Last week we reported about HS2, the high speed rail service proposed from London up to the North, since doing so it has experienced focus in the news following government suggestions to offer compensation packets to those living around the rail route.
Initial proposals by the government have been made in which all those living in rural communities 300m of the proposed HS2 route will be given financial compensation, however those living in London will only be worthy of compensation when living within 60m of the route.
The government has argued this difference upon the basis that those living in London will be less harshly affected than those in rural areas by the new rail service. These claims have been made on the assumption that those in London are sheltered from the expected construction problems (such as vibrations, unsightly views, traffic and overcrowding), as they already live in crowded areas where other buildings will drain out such background noise, whereas those in rural areas are much more vulnerable to such effects.
Several London MPs and council leaders have sent a letter to transport Secretary Patrick Mcloughlin in response to this announcement, in which they demand that Londoners receive compensation tailored to them, including ‘adequate’ replacement housing for people who are forced to move as a result of construction or mitigation and compensation for those who chose to stay within their homes.
These demands have been made due to the fact that despite any 'background' noise, a substantial number of Londoners will have to live with the HS2 construction on their doorstep and it is felt they are owed adequate reparation for this.Sarah Hayward, leader of Camden Council, has pointed out that hundreds of residents and businesses stand to lose money as a result of the works, thus supports the demands for a tailored London compensation.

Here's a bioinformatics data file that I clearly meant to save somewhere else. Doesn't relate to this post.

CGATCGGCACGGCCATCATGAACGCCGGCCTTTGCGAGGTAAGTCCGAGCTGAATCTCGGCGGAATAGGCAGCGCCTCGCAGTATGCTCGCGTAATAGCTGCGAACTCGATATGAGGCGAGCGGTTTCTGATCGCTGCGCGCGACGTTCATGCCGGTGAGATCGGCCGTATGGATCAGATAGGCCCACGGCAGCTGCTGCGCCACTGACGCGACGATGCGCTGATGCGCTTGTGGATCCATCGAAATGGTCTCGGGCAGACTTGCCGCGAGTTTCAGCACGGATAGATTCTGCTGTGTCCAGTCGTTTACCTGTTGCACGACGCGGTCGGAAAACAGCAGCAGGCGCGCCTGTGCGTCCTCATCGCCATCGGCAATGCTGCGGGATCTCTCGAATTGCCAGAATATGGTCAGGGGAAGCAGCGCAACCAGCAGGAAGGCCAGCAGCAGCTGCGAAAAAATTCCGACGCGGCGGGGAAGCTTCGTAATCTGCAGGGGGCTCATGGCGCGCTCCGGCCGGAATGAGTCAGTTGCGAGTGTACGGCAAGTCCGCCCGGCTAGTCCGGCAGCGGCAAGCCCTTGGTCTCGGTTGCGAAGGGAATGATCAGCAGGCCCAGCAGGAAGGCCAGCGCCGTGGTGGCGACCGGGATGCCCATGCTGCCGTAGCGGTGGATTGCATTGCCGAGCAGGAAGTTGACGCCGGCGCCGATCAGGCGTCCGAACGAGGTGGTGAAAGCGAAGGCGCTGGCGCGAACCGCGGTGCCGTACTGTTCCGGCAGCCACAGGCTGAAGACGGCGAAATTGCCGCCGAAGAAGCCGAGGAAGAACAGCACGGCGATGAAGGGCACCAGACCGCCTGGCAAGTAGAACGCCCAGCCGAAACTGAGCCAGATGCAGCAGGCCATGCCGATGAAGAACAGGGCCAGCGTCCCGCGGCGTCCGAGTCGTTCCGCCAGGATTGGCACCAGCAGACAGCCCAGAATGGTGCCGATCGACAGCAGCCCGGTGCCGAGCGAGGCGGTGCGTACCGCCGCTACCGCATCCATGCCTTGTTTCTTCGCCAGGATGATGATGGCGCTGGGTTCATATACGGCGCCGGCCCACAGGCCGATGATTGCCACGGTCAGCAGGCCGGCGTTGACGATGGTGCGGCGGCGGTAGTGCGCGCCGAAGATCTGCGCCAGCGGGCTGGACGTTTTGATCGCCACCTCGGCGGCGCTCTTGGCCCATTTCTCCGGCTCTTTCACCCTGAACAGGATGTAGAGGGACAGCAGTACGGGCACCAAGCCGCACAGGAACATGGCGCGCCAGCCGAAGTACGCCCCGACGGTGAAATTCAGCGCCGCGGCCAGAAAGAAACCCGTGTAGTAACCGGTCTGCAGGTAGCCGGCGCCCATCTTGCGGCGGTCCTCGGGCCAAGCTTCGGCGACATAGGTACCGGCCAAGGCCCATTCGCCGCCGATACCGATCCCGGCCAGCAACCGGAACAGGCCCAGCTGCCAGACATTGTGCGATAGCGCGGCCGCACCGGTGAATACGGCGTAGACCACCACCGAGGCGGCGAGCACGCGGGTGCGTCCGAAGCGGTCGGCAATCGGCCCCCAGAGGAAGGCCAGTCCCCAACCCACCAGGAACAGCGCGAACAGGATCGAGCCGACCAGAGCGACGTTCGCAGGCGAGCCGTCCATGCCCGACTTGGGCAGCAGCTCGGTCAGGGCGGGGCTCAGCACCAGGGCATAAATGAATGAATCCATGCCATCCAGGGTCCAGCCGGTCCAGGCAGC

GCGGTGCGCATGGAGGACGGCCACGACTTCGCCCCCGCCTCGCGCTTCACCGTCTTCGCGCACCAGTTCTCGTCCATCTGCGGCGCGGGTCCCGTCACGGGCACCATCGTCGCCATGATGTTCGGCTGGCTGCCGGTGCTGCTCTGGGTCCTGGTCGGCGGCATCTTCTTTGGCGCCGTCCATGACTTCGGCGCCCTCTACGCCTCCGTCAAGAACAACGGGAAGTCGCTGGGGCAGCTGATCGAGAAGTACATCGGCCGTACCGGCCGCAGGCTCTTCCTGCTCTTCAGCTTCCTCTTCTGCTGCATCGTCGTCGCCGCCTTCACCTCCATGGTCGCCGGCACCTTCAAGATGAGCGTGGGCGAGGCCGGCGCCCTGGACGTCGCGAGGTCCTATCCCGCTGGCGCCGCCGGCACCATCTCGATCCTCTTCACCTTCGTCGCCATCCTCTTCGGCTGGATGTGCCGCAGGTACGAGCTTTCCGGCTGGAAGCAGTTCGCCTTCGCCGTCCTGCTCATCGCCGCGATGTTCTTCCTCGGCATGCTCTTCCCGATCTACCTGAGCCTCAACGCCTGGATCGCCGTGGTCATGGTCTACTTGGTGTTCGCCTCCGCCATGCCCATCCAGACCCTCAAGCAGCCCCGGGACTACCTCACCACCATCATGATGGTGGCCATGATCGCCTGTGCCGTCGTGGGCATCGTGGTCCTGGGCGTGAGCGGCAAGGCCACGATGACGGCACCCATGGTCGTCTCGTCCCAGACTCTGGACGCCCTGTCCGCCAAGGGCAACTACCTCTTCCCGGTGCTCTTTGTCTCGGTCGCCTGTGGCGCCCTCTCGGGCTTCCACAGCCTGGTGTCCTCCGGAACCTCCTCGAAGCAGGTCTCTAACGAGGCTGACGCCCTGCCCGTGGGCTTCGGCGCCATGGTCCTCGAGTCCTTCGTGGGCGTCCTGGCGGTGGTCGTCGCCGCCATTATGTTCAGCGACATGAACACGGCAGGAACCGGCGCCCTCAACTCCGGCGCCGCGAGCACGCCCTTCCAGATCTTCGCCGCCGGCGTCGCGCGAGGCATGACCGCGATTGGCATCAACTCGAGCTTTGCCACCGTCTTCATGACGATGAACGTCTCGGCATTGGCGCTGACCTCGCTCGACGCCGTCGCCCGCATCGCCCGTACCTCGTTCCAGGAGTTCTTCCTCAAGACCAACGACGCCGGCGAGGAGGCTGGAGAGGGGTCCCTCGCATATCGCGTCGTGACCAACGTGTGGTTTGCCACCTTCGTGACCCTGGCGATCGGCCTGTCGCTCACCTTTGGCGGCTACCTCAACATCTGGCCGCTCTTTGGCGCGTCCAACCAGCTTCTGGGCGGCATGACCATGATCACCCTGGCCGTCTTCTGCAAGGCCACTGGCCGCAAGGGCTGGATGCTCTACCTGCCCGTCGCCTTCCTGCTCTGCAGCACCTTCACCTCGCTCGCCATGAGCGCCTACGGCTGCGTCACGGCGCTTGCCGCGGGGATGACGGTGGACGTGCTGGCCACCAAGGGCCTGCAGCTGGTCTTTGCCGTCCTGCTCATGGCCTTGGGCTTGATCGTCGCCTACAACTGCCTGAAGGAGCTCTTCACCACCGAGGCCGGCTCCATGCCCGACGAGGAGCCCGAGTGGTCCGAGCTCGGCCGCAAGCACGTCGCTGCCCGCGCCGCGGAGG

Department for Transport have responded to these arguments by stating that the compensation scheme they have put in place is more than adequate and well in line with legal requirements and is an effective manner of helping those in both urban and rural areas.
Whilst HS2 is a highly anticipated improvement to our countries transport system, the views highlighted in this article show that there will be negative implications and some people will suffer, therefore the government need to take responsibility and ensure that all individuals are given appropriate reparation matching to their troubles.
To be kept up to date on news regarding HS2 and other rail projects in the UK follow our civil/structural team on their twitter page.
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